The Conservative government is going to survive the coming vote on its ways-and-means motion Friday, courtesy of the separatists.
And it seems more likely than not that the government's employment insurance package will attract the support of the socialists, as an acceptable first step towards improving the EI system.
That being so, the government's next test will be a Liberal confidence motion a few weeks from now, on that party's first opposition day.
Wise opposition parties will reserve their options until shortly before that vote, to keep the government on its toes and to maintain maximum flexibility in the face of unforeseen events. But it is fair to say that the odds that the Liberals will have all of the opposition votes they'll need to pass that motion are lower than they would have been had the Liberals been doing a better job of talking to the rest of the opposition.
I'll return to the current right-wing populist fetish against parliamentarians talking to each other in a future note.
So why didn't the New Democrats want to defeat the Harper government early in this session of Parliament, as they so energetically tried to do last fall?
Remembering my note that what follows are strictly my own views and in no way represent those of my co-religionists, I think the New Democrats have plenty of good reasons not to join the Liberals in triggering an election -- so far, pending events.
There's the politics:
To begin, Canadians could not be more clear that they are not looking for a federal election right now.
Further, public-domain polls are all telling pretty much the same story, which is that there is no reason to believe that an election now would produce a fundamentally different Parliament.
My old boss Roy Romanow used to say that given equally competent campaigns, you can usually expect that parties will come out of an election campaign with the support they had going into it.
Eleven months into this new Parliament, it makes little sense for New Democrats to invest something in the range of $25-million of their members' money (counting national and local spending) to return with a caucus roughly the same size as the current one. And to face a Parliament made up of Conservative, Liberal and Bloc caucuses that are also essentially in their current proportions. There is nothing the NDP could do in such a Parliament that it can't do in the current one.
It could have been argued (and was by some) that even with similar results, an election would create another shot at forming a new governing combination to replace Stephen Harper's government. But Michael Ignatieff explicitly and forcefully took this off the table last Friday. New Democrats extended Mr. Ignatieff the courtesy of taking him seriously. He wishes to be a solitary player. So be it.
There's the substance:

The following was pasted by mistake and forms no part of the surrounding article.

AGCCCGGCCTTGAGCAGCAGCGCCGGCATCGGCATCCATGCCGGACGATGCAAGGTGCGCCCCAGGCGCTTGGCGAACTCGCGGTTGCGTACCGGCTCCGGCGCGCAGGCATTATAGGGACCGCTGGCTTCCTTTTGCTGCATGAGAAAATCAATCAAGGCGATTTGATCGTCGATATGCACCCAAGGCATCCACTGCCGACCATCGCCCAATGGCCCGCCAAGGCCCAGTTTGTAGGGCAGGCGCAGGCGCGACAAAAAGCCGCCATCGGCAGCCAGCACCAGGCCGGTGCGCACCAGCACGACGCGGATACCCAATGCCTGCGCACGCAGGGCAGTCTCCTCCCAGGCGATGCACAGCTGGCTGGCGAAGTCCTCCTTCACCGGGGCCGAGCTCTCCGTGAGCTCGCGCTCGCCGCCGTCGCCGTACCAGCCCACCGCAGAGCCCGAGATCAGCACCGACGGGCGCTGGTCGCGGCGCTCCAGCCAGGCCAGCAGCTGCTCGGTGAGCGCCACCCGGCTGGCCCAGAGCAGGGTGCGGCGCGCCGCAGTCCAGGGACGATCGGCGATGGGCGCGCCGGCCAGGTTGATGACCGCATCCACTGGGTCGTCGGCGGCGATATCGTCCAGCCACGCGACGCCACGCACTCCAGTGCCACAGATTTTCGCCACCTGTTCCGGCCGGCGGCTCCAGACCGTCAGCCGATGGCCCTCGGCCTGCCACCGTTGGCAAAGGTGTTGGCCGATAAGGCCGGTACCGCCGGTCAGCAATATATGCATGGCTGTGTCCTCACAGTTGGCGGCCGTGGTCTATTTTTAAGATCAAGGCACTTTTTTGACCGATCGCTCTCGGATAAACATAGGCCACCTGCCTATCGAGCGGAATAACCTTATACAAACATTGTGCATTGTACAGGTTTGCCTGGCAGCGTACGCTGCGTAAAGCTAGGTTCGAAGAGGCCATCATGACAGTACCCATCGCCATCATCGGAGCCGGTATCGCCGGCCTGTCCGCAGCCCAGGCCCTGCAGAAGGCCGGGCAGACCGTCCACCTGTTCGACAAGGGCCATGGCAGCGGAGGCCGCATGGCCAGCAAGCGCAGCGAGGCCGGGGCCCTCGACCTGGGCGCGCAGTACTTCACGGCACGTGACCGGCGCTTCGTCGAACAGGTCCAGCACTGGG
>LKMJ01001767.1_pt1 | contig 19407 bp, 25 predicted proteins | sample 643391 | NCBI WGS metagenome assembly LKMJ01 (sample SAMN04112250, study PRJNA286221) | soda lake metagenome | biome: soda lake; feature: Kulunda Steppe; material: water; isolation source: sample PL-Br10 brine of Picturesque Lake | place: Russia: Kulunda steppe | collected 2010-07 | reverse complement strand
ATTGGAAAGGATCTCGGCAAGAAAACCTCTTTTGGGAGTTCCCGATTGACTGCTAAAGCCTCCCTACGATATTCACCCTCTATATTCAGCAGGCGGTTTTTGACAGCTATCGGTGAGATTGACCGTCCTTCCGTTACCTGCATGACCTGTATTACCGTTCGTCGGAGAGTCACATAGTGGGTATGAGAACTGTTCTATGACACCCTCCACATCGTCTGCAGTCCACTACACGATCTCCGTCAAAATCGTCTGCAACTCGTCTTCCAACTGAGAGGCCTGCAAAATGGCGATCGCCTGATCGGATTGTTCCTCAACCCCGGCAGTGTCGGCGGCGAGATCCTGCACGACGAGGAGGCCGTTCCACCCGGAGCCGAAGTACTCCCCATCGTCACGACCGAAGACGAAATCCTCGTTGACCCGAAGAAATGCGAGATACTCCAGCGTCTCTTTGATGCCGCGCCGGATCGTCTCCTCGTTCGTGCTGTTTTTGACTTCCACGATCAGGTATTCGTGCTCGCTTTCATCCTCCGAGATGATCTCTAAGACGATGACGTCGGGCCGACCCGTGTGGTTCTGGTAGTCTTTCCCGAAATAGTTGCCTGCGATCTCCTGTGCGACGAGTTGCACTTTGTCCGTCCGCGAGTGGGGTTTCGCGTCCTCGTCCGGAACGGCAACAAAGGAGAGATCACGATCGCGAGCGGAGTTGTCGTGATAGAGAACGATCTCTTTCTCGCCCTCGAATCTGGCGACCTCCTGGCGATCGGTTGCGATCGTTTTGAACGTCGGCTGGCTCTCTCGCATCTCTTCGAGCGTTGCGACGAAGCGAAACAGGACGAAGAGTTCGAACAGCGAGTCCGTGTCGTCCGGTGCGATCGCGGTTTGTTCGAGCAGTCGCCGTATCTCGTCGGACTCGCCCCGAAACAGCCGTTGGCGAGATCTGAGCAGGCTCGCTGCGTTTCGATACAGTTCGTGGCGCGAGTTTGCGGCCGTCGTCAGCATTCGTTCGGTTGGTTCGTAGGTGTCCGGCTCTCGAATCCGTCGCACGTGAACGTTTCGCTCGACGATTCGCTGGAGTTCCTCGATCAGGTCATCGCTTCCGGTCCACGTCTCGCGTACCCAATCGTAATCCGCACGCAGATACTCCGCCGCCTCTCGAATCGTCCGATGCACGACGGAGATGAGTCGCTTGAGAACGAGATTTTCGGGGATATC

That was a fairly astute EI package that the Conservatives floated this week. It was a minimal effort, perfectly targeted to address the needs of the communities most New Democrat MPs represent. On the positive side, the New Democrats will have something to point to as a gain should that package be adopted (more than other opposition parties can claim). On the other side, the Conservative EI package would give Conservative candidates some serious ammunition were it to be defeated.
And there's hope for the future:
Eleven months is not a lot of time to recharge for another federal election campaign.
Especially when key sections of your tribe have been busy fighting critically important provincial elections in British Columbia and Nova Scotia, and are gearing up for a provincial leadership race that will determine the next premier of Manitoba.
More time to recharge will be useful if used well -- it will quickly translate into a larger election budget; a stronger slate of candidates (all free from unhelpful YouTube postings... right, comrades?); stronger riding associations; better research; a better tour.
Conceivably, time will also work for the government. The Great Recession may be easing. Perhaps Mr. Harper will get the credit for the stimulative effect of the U.S. federal budget, run by a progressive Democrat.
But it is at least equally possible that time will NOT work for the government. Mr. Harper and his party are out of step and out of touch with a significant majority of the people of Canada. In tough economic times, we have re-learned, Canadians are reluctant to rock the boat. But as the economic crisis eases they may be more willing to consider a change of direction, toward government more to their liking.
Mr. Harper's government might make that easier by committing some egregious mistake that will underline what an alien plant this government is in Canada's political culture. As we saw last fall, they make those mistakes when they are overconfident. Perhaps the events of this week will lull them into a similar mood.
As for the red team, it would seem that the more Canadians get to know Michael Ignatieff, the less they like him. One of the eternal verities that experienced political ministers in the Saskatchewan CCF-NDP teach new staffers is this: never get in the way of an opponent who is destroying himself. There is no obvious reason, as things stand today, not to let that process continue to do its virtuous work.
Unlike Mr. Ignatieff to date, Mr. Harper is often an astute tactician and strategist. But he also seems to be the most effective MP in the House at damaging his own government. In the weeks or months to come he will hopefully return to type and hand the opposition -- preferably, to be specific, the New Democrats -- another game-changing blunder.
Given the current chess board, that will be worth waiting for.